JOHANNESBURG - The South African government admitted Thursday it made a "mistake" in choosing a sign language interpreter for Nelson Mandela's memorial who was later exposed as a fake by experts, and who claimed to be schizophrenic.
Experts said Thamsanqa Jantjie's signing in front of US President Barack Obama and other world leaders amounted to little more than "flapping his arms around," prompting an apology from the government.
Admitting Jantjie was "not a professional sign language interpreter," junior minister for disabilities Hendrietta Bogopane-Zulu said that "we can only apologise to the deaf community".
"Did a mistake happen? Yes," said the deputy minister. "But I don't think he was picked up from the street."
Bogopane-Zulu said he may have had problems with English or been tired. "I would not say he was fake," she told AFP, while acknowledging "it was bad" because he had failed to sign properly.
Jantjie insists he is qualified and a "champion of sign language," but said his behaviour was down to a sudden attack of schizophrenia, for which he takes medication.
"There was nothing I could do. I was alone in a very dangerous situation," he told Johannesburg daily The Star, adding that he was hearing voices and hallucinating.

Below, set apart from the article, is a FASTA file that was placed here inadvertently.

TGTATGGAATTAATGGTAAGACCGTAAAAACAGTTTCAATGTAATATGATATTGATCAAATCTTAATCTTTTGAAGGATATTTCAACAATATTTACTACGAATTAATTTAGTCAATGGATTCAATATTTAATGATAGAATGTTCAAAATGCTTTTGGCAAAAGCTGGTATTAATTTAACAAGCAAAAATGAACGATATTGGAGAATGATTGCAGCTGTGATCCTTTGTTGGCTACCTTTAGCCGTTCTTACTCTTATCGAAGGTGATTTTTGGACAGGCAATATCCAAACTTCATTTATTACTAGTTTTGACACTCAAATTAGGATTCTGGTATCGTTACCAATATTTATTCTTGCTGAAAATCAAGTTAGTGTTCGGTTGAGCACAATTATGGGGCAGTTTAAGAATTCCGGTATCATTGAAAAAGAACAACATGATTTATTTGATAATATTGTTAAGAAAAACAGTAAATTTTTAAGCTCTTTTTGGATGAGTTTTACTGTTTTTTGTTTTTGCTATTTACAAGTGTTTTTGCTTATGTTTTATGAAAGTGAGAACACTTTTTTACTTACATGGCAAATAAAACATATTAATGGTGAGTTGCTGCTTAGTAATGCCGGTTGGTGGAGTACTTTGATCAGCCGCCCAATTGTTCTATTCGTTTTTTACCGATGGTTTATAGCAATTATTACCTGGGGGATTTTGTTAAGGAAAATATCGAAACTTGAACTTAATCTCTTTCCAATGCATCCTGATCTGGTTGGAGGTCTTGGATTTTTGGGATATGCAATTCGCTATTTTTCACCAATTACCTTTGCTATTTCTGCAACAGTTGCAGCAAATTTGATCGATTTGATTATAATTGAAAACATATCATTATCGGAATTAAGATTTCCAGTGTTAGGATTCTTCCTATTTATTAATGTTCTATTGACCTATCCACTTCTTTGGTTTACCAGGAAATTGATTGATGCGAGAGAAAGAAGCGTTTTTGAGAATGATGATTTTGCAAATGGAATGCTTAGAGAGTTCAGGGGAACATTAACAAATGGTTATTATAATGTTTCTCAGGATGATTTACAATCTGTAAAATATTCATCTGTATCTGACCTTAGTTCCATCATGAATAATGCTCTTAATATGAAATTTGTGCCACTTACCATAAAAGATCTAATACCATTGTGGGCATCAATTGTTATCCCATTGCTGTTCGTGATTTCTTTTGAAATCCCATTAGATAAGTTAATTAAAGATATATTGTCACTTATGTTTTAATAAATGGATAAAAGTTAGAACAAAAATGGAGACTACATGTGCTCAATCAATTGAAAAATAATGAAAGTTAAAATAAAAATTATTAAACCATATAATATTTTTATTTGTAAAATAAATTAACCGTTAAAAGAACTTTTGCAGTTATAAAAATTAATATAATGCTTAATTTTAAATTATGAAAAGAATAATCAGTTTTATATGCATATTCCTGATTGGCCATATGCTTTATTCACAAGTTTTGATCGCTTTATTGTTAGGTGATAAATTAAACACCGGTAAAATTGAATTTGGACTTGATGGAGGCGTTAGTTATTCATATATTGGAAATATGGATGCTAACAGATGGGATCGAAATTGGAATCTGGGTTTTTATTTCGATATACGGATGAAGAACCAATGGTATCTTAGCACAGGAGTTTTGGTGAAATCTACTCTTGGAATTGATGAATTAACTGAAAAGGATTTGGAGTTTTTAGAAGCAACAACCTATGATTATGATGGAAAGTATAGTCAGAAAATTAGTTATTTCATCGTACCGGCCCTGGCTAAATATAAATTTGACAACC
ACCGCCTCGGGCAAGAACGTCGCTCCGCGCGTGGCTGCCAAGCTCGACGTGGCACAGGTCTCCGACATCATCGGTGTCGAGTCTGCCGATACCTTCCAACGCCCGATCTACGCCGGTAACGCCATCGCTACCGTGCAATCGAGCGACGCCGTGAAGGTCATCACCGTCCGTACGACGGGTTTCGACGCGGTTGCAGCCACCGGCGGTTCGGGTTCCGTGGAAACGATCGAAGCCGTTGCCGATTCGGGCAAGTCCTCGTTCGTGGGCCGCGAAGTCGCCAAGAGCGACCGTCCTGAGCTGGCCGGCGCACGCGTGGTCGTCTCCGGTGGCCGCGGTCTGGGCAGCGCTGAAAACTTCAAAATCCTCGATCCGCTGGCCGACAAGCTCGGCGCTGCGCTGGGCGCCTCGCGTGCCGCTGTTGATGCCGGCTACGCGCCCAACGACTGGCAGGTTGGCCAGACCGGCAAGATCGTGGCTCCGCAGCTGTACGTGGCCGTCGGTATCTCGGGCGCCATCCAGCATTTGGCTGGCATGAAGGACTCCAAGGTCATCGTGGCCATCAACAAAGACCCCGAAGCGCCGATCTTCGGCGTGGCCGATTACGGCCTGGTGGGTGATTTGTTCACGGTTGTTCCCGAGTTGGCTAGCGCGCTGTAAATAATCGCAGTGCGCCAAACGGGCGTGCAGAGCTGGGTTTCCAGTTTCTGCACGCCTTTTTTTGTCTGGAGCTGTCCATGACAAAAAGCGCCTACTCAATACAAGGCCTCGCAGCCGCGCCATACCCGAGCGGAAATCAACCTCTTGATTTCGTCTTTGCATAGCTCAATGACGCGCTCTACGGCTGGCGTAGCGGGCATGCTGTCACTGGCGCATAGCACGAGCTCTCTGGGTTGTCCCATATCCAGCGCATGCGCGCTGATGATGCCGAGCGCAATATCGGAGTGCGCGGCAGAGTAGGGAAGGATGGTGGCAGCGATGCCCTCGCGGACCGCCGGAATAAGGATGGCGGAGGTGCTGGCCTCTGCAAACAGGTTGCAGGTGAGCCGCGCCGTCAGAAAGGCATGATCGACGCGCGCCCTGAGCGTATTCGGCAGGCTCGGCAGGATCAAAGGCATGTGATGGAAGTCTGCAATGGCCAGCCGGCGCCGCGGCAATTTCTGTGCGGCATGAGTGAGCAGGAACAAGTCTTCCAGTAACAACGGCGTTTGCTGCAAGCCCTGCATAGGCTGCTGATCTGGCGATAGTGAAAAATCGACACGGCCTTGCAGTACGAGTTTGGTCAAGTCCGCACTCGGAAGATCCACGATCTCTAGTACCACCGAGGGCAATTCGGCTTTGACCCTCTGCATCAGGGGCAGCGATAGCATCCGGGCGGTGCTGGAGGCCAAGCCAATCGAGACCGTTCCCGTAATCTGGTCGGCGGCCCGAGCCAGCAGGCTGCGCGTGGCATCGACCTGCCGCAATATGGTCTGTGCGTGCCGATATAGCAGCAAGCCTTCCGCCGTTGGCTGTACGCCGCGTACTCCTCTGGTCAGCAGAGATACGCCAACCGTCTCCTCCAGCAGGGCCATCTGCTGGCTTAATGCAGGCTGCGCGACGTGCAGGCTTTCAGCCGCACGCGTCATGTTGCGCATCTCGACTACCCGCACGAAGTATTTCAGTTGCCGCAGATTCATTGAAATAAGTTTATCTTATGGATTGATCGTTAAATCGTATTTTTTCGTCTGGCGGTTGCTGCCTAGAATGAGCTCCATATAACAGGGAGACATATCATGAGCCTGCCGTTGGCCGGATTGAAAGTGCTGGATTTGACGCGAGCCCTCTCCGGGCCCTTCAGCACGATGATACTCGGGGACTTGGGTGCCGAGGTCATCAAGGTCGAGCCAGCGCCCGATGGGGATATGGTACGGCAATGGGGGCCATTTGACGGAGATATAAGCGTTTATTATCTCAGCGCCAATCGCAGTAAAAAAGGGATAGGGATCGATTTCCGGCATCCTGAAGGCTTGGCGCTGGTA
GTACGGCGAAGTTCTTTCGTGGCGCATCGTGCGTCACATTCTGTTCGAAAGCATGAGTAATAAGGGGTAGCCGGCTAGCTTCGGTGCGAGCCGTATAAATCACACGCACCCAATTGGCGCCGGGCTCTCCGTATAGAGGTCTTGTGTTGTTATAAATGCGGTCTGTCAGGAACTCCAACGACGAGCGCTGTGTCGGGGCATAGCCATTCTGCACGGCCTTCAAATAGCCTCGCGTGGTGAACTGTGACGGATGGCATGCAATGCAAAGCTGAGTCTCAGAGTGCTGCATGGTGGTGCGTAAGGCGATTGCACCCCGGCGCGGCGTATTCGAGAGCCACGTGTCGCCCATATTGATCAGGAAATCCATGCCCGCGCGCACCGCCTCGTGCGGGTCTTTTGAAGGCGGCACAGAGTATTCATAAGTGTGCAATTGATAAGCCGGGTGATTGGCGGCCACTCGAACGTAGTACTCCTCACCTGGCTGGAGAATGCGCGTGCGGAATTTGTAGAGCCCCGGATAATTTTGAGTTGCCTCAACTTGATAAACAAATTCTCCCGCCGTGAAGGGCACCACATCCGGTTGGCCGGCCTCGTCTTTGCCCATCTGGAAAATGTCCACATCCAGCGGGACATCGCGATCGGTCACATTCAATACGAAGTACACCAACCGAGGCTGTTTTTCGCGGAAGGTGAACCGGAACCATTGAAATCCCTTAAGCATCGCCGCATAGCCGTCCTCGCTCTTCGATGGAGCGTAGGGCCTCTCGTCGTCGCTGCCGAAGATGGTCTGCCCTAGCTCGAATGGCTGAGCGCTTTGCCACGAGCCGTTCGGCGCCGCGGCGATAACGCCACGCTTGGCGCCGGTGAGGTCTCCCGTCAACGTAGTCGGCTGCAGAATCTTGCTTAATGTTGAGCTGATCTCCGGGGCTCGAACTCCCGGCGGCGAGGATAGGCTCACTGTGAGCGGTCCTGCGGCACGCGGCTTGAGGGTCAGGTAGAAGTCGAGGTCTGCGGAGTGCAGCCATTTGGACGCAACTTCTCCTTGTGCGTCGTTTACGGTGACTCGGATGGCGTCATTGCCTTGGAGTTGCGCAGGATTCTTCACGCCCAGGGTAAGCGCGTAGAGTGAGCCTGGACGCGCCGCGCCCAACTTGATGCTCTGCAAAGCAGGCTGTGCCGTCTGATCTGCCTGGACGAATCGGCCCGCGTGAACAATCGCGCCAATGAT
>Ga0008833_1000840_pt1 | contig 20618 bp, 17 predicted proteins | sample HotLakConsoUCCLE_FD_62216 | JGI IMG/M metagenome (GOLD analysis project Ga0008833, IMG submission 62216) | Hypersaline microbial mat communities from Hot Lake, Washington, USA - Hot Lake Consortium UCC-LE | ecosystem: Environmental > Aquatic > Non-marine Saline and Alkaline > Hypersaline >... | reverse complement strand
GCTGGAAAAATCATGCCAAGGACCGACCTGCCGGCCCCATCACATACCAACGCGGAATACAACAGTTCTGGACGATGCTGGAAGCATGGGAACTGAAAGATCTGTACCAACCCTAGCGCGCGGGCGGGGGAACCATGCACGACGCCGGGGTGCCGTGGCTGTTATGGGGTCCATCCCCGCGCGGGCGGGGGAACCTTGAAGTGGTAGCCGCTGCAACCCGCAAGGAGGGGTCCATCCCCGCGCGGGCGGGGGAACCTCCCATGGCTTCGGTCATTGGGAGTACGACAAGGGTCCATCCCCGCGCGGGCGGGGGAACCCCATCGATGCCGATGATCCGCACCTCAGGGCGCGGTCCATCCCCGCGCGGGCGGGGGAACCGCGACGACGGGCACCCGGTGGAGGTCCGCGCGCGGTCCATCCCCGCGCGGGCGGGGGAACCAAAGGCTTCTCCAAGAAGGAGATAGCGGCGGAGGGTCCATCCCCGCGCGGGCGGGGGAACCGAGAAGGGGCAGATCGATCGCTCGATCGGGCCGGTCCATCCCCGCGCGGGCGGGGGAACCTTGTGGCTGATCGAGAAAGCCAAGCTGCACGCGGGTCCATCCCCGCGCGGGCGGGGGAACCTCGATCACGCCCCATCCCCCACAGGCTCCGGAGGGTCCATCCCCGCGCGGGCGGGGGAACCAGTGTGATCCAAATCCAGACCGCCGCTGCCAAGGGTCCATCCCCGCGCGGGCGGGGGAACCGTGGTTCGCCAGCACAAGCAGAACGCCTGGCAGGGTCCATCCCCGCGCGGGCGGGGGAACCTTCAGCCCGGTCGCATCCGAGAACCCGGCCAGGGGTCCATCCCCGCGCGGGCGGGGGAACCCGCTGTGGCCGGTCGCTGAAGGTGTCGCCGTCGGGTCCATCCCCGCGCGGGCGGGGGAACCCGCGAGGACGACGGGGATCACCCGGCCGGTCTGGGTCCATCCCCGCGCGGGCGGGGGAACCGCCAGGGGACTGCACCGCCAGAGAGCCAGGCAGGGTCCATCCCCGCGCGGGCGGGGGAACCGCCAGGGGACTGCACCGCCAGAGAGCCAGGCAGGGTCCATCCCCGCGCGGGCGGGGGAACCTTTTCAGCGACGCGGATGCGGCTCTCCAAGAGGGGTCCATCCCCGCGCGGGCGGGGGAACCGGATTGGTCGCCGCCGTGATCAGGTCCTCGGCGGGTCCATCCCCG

"I tried to control myself and not show the world what was going on. I am very sorry. It's the situation I found myself in," he added.
The revelations raised questions about how Jantjie, who was at one point little more than an arm's length away from Obama and UN Secretary General Ban Ki-moon, was vetted and received security clearance.
Brian Leary, a US Secret Service spokesman, said that it was the South African organising committee's responsibility to deal with participants and sign language interpreters.
"For the purposes of this memorial service, this would include vetting them for criminal history and other appropriate records checks," Leary said, but did not confirm whether such precautions were taken by the South Africans.